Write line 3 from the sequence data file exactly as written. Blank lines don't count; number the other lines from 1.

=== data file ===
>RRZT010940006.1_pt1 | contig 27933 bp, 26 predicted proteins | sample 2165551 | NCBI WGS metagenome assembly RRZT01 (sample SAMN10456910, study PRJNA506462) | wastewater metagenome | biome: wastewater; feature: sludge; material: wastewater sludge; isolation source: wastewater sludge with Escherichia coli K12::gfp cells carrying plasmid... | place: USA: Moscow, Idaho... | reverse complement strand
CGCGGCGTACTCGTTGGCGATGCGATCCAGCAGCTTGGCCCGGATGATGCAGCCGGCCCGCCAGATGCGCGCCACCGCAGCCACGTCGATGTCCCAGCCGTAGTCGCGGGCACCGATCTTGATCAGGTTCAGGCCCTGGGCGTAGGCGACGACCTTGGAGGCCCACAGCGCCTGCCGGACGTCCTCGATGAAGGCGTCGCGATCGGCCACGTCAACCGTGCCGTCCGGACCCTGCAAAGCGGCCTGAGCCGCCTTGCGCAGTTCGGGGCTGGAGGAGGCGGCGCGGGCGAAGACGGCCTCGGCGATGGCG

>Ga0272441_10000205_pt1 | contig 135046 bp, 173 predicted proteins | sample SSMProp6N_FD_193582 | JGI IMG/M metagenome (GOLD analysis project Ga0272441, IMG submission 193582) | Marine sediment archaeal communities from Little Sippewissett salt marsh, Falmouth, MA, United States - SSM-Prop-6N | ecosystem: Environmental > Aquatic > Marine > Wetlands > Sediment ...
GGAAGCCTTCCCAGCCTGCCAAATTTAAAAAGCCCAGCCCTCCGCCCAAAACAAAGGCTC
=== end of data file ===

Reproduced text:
>Ga0272441_10000205_pt1 | contig 135046 bp, 173 predicted proteins | sample SSMProp6N_FD_193582 | JGI IMG/M metagenome (GOLD analysis project Ga0272441, IMG submission 193582) | Marine sediment archaeal communities from Little Sippewissett salt marsh, Falmouth, MA, United States - SSM-Prop-6N | ecosystem: Environmental > Aquatic > Marine > Wetlands > Sediment ...